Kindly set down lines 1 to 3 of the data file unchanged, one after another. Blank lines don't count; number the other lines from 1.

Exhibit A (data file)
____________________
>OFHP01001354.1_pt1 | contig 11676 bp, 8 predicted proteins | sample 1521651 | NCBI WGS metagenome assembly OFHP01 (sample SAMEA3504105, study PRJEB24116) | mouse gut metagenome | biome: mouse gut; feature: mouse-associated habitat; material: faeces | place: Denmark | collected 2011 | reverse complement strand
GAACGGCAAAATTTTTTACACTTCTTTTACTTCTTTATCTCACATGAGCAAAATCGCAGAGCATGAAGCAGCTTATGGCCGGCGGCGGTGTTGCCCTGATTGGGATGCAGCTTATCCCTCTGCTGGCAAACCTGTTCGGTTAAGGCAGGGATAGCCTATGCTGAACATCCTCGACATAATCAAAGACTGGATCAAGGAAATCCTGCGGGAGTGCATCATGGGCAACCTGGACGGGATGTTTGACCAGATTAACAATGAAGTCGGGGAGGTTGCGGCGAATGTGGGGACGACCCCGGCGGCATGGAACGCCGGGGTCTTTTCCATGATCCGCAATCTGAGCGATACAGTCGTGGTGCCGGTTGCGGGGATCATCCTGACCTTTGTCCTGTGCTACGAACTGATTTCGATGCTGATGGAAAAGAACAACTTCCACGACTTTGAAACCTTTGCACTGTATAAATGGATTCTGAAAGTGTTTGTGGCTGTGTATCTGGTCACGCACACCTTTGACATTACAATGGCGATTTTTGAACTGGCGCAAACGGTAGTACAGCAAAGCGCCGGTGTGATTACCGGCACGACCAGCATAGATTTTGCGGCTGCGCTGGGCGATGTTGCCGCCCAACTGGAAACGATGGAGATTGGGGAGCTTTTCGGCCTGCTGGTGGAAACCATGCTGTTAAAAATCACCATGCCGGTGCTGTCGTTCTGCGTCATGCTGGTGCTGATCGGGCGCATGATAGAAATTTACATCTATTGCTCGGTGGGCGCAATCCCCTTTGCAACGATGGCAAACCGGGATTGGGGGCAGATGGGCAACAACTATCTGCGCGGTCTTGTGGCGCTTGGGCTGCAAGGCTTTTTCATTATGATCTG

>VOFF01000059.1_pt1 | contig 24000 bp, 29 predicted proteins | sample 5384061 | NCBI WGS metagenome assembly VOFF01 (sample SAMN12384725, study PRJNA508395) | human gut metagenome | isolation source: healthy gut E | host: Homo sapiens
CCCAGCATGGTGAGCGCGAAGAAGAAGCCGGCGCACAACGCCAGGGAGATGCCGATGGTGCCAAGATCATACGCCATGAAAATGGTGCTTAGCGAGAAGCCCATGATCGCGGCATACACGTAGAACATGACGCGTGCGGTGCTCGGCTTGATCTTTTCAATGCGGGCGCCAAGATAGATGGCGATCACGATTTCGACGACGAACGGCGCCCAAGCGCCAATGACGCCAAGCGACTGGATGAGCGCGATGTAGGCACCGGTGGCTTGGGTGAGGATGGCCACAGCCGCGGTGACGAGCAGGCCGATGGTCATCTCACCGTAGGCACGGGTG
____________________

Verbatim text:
>OFHP01001354.1_pt1 | contig 11676 bp, 8 predicted proteins | sample 1521651 | NCBI WGS metagenome assembly OFHP01 (sample SAMEA3504105, study PRJEB24116) | mouse gut metagenome | biome: mouse gut; feature: mouse-associated habitat; material: faeces | place: Denmark | collected 2011 | reverse complement strand
GAACGGCAAAATTTTTTACACTTCTTTTACTTCTTTATCTCACATGAGCAAAATCGCAGAGCATGAAGCAGCTTATGGCCGGCGGCGGTGTTGCCCTGATTGGGATGCAGCTTATCCCTCTGCTGGCAAACCTGTTCGGTTAAGGCAGGGATAGCCTATGCTGAACATCCTCGACATAATCAAAGACTGGATCAAGGAAATCCTGCGGGAGTGCATCATGGGCAACCTGGACGGGATGTTTGACCAGATTAACAATGAAGTCGGGGAGGTTGCGGCGAATGTGGGGACGACCCCGGCGGCATGGAACGCCGGGGTCTTTTCCATGATCCGCAATCTGAGCGATACAGTCGTGGTGCCGGTTGCGGGGATCATCCTGACCTTTGTCCTGTGCTACGAACTGATTTCGATGCTGATGGAAAAGAACAACTTCCACGACTTTGAAACCTTTGCACTGTATAAATGGATTCTGAAAGTGTTTGTGGCTGTGTATCTGGTCACGCACACCTTTGACATTACAATGGCGATTTTTGAACTGGCGCAAACGGTAGTACAGCAAAGCGCCGGTGTGATTACCGGCACGACCAGCATAGATTTTGCGGCTGCGCTGGGCGATGTTGCCGCCCAACTGGAAACGATGGAGATTGGGGAGCTTTTCGGCCTGCTGGTGGAAACCATGCTGTTAAAAATCACCATGCCGGTGCTGTCGTTCTGCGTCATGCTGGTGCTGATCGGGCGCATGATAGAAATTTACATCTATTGCTCGGTGGGCGCAATCCCCTTTGCAACGATGGCAAACCGGGATTGGGGGCAGATGGGCAACAACTATCTGCGCGGTCTTGTGGCGCTTGGGCTGCAAGGCTTTTTCATTATGATCTG

>VOFF01000059.1_pt1 | contig 24000 bp, 29 predicted proteins | sample 5384061 | NCBI WGS metagenome assembly VOFF01 (sample SAMN12384725, study PRJNA508395) | human gut metagenome | isolation source: healthy gut E | host: Homo sapiens